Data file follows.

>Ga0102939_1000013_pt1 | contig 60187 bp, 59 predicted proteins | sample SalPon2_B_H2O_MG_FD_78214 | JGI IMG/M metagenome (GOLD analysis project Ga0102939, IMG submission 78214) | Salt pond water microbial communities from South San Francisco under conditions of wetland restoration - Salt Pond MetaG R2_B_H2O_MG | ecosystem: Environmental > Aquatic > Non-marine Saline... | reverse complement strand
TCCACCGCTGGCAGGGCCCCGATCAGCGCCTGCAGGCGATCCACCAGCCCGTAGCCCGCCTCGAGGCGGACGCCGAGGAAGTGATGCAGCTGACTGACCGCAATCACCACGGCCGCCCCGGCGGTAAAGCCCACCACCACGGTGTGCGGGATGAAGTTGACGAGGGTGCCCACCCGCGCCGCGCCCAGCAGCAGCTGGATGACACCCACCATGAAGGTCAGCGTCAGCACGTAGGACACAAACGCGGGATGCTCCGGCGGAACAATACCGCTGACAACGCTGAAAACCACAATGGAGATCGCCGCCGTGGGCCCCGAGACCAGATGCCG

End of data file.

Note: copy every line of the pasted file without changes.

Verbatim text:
>Ga0102939_1000013_pt1 | contig 60187 bp, 59 predicted proteins | sample SalPon2_B_H2O_MG_FD_78214 | JGI IMG/M metagenome (GOLD analysis project Ga0102939, IMG submission 78214) | Salt pond water microbial communities from South San Francisco under conditions of wetland restoration - Salt Pond MetaG R2_B_H2O_MG | ecosystem: Environmental > Aquatic > Non-marine Saline... | reverse complement strand
TCCACCGCTGGCAGGGCCCCGATCAGCGCCTGCAGGCGATCCACCAGCCCGTAGCCCGCCTCGAGGCGGACGCCGAGGAAGTGATGCAGCTGACTGACCGCAATCACCACGGCCGCCCCGGCGGTAAAGCCCACCACCACGGTGTGCGGGATGAAGTTGACGAGGGTGCCCACCCGCGCCGCGCCCAGCAGCAGCTGGATGACACCCACCATGAAGGTCAGCGTCAGCACGTAGGACACAAACGCGGGATGCTCCGGCGGAACAATACCGCTGACAACGCTGAAAACCACAATGGAGATCGCCGCCGTGGGCCCCGAGACCAGATGCCG